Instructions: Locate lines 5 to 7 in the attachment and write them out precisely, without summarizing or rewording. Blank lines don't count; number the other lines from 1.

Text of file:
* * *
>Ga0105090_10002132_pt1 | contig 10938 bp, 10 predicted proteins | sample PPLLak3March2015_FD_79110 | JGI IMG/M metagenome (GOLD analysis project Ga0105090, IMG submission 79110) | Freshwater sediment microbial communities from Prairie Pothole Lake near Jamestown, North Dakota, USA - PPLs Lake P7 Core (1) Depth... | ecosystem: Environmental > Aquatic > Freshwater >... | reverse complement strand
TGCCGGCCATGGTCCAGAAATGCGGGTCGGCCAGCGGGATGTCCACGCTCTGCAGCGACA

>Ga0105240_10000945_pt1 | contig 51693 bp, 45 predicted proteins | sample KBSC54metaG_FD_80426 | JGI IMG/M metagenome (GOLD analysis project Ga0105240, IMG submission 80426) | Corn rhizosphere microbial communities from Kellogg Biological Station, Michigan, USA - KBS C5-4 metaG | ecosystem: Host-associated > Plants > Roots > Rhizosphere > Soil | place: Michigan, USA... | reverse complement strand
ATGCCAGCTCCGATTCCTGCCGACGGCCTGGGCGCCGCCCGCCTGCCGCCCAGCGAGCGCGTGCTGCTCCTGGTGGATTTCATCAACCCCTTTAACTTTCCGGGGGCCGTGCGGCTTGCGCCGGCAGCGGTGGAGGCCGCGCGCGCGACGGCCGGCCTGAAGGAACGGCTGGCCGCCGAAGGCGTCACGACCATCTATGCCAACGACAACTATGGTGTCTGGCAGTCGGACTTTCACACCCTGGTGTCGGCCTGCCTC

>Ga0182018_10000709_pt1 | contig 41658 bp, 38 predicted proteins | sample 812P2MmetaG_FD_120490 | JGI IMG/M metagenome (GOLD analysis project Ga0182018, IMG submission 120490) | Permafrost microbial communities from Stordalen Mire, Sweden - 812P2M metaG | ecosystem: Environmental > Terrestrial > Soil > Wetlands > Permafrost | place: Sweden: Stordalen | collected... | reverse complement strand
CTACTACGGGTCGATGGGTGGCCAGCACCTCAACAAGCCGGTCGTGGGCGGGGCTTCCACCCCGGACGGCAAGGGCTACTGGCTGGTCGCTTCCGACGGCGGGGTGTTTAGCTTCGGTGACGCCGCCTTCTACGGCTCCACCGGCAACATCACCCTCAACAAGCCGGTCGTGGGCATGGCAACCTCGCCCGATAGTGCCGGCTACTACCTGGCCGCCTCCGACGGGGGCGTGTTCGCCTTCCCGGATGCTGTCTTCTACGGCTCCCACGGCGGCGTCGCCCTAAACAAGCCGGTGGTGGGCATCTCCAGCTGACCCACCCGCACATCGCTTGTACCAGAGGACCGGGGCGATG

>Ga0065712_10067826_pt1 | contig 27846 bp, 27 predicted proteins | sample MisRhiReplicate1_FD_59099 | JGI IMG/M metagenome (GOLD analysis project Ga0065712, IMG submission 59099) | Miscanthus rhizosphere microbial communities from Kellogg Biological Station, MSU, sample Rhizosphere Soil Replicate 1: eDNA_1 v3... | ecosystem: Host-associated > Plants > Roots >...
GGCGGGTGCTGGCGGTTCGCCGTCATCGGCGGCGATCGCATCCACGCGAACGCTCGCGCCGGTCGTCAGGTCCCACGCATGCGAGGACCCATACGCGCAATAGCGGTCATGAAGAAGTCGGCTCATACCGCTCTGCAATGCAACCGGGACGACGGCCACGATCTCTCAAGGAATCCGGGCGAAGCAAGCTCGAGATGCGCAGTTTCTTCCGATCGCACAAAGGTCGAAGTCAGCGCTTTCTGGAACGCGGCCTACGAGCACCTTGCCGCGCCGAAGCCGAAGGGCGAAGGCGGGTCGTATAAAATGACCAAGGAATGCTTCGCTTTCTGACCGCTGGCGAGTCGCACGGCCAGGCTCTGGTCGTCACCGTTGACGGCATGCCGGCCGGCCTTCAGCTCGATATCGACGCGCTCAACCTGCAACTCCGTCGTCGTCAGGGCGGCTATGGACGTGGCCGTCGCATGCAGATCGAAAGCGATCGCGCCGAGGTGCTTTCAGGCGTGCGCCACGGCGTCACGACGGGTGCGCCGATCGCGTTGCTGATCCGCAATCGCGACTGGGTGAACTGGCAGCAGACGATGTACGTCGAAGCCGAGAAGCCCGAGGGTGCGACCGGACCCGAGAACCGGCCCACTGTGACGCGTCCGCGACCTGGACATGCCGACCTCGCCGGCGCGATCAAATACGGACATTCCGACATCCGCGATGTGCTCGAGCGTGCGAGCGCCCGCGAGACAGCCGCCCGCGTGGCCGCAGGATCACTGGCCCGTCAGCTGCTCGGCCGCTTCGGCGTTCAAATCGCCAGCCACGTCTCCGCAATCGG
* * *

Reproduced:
>Ga0182018_10000709_pt1 | contig 41658 bp, 38 predicted proteins | sample 812P2MmetaG_FD_120490 | JGI IMG/M metagenome (GOLD analysis project Ga0182018, IMG submission 120490) | Permafrost microbial communities from Stordalen Mire, Sweden - 812P2M metaG | ecosystem: Environmental > Terrestrial > Soil > Wetlands > Permafrost | place: Sweden: Stordalen | collected... | reverse complement strand
CTACTACGGGTCGATGGGTGGCCAGCACCTCAACAAGCCGGTCGTGGGCGGGGCTTCCACCCCGGACGGCAAGGGCTACTGGCTGGTCGCTTCCGACGGCGGGGTGTTTAGCTTCGGTGACGCCGCCTTCTACGGCTCCACCGGCAACATCACCCTCAACAAGCCGGTCGTGGGCATGGCAACCTCGCCCGATAGTGCCGGCTACTACCTGGCCGCCTCCGACGGGGGCGTGTTCGCCTTCCCGGATGCTGTCTTCTACGGCTCCCACGGCGGCGTCGCCCTAAACAAGCCGGTGGTGGGCATCTCCAGCTGACCCACCCGCACATCGCTTGTACCAGAGGACCGGGGCGATG

>Ga0065712_10067826_pt1 | contig 27846 bp, 27 predicted proteins | sample MisRhiReplicate1_FD_59099 | JGI IMG/M metagenome (GOLD analysis project Ga0065712, IMG submission 59099) | Miscanthus rhizosphere microbial communities from Kellogg Biological Station, MSU, sample Rhizosphere Soil Replicate 1: eDNA_1 v3... | ecosystem: Host-associated > Plants > Roots >...